TOKYO (Reuters) – Asian stocks retreated on Wednesday, failing to follow Wall Street’s gains, while the dollar was near a 13-month high as concerns about Turkey’s financial crisis weighed on investor appetite despite the lira’s move away from an all-time low.
Passersby using umbrellas struggle against a heavy rain and wind in front of an electronic stock quotation board as Typhoon Shanshan approaches Japan’s mainland in Tokyo, Japan August 8, 2018. REUTERS/Toru Hanai
The lira TRYTOM=D3 –which plummeted to a record low of 7.24 to the dollar at the week’s start, rattling global markets– was slightly weaker at 6.415 after rebounding more than 8 percent overnight.
Wall Street’s three main indexes rose on Tuesday as the lira’s climb eased fears of broader financial contagion for now. A string of robust earnings also boosted U.S. shares.
But the rise in U.S. shares did not carry through to Asia, with MSCI’s broadest index of Asia-Pacific shares outside Japan .MIAPJ0000PUS sliding 0.8 percent after bouncing 0.4 percent the previous day when the lira showed signs of stabilizing.
Hong Kong’s Hang Seng .HSI dropped more than 1 percent and the Shanghai Composite Index .SSEC fell 0.1 percent. Signs of the world’s second-largest economy losing momentum and the ongoing Sino-U.S. trade conflict have weighed on Chinese equities.
“The equity markets are waiting for the next steps after gaining strongly yesterday. The drop by the Turkish lira may have stopped, but the country is yet to tackle the fundamental problems facing it, and this has kept market sentiment subdued,” said Masahiro Ichikawa, senior strategist at Sumitomo Mitsui Asset Management in Tokyo.
Keeping the markets wary, Turkish President Tayyip Erdogan said on Tuesday that Ankara would boycott electronic products from the United States, retaliating in a row with Washington that has helped drive the lira to record lows.
Underscoring lingering concerns over the crisis in Turkey, the dollar hovered near a 13-month peak against a basket of currencies, supported by its safe-haven status.
The dollar index, which measures the greenback’s strength against a group of six major currencies stretched overnight gains and reached 96.82, .DXY, its highest since late June 2017.
The strength of the U.S. currency was compounded by the euro’s fall, which has been dogged by potential risks to European banks from the financial turmoil in Turkey.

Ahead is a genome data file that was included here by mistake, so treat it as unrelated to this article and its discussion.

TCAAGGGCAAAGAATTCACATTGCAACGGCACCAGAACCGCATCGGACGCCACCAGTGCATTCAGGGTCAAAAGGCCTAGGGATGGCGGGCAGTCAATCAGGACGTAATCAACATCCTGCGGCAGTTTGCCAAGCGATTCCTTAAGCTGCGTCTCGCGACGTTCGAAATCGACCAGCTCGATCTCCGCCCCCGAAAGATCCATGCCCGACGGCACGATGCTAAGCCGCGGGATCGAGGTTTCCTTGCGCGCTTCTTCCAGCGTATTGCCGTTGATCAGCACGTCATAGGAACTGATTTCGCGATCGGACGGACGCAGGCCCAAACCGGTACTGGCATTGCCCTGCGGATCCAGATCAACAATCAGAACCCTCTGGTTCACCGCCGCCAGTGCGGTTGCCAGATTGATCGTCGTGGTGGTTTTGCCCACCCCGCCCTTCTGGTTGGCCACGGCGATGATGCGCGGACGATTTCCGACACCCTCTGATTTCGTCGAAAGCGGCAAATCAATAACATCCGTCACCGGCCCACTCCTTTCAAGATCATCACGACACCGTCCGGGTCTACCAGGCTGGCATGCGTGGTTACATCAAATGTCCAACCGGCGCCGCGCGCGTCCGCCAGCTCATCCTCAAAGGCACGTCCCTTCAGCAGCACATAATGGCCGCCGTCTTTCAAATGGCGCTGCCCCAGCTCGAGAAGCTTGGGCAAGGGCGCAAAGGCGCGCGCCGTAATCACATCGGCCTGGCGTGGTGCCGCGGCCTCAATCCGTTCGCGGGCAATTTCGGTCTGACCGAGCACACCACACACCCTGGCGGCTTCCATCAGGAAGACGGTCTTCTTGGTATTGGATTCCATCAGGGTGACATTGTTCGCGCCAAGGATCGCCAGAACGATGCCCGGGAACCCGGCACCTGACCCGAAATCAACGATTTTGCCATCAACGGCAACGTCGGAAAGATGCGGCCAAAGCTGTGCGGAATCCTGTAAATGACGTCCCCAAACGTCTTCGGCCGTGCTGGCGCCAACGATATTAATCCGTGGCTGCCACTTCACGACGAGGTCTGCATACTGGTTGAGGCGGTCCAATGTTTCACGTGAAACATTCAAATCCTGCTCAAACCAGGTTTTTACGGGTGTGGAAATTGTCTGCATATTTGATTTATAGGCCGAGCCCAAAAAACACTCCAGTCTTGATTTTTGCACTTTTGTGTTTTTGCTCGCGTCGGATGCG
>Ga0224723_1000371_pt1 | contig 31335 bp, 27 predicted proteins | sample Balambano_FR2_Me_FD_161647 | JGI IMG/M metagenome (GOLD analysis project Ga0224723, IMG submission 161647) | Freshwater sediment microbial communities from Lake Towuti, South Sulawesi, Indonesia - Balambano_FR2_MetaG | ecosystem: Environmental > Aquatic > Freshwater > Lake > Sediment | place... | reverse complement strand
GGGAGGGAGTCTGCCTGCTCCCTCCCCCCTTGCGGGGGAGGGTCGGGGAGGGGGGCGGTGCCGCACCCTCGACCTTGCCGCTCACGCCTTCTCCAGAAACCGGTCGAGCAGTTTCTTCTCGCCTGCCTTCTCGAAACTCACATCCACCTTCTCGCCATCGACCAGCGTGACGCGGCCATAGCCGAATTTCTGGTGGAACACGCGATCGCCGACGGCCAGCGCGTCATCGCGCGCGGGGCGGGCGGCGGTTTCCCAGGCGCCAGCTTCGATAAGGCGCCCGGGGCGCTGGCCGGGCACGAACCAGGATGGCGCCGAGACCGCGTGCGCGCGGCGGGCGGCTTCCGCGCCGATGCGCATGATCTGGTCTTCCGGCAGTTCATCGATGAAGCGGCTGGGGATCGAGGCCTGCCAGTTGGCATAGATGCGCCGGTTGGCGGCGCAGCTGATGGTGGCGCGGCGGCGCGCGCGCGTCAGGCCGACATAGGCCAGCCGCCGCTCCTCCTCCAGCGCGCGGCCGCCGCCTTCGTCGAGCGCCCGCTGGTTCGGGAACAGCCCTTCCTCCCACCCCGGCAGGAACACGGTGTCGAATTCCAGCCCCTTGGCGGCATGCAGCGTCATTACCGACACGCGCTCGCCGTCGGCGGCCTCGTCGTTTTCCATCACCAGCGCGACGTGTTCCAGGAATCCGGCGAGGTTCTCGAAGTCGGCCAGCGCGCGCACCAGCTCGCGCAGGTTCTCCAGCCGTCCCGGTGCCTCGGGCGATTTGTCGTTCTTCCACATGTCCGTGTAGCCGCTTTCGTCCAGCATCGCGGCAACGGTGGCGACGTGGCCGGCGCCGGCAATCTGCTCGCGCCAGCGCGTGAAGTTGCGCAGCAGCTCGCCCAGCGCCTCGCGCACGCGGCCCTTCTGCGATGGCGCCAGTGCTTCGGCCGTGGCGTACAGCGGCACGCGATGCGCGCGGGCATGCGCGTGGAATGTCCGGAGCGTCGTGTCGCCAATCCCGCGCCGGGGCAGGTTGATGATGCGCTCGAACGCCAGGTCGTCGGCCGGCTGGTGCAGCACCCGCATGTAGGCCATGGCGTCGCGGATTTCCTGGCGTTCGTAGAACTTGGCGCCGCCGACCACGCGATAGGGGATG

“The lira rallied yesterday, but there is not remedial plan for Turkey’s internal and external imbalances. Europe’s banks will have to reserve more against these potential losses, and already low capital adequacy ratios will be tested,” wrote Carl Weinberg, chief international economist at High Frequency Economics.
The euro dipped to $1.1326 EUR=, its weakest since July 2017. The euro also struggled near a 13-month low versus the Swiss franc EURCHF=, a traditional safe-haven currency.
Adding to overnight gains, the dollar last traded up 0.15 percent at 111.32 yen JPY=.
China’s onshore yuan CNY=CFXS came within a whisker of a 15-month low of 6.8965 per dollar marked early in August after the country’s central bank set the weakest mid-point since May 2017 following the dollar’s broad surge.
Government bond yields, meanwhile, nudged higher amid the ebb in risk aversion.
The benchmark 10-year Treasury note yield US10YT=RR stood around 2.89 percent, having bounced from a three-week low of 2.848 percent set on Monday.
Yields on British gilts and French bonds have also pulled away from multi-week lows.
Crude oil prices felt pressure from a stronger dollar, which increases the cost burden on non-U.S. buyers of commodities.
Brent crude futures LCOc1 dipped 0.2 percent to $72.31 a barrel and U.S. crude CLc1 shed 0.35 percent to $66.81 a barrel.
Spot gold XAU= fell to an 18-month low of $1,190.05 an ounce, having declined 1.6 percent this week.
Three-month copper on the London Metal Exchange CMCU3 edged down 0.2 percent to $6,036 a tonne, coming close to a one-year low of $5,988 seen in July. Easing fears over a possible strike at a mine in Chile accelerated the metal’s fall.
Editing by Sam Holmes and Eric Meijer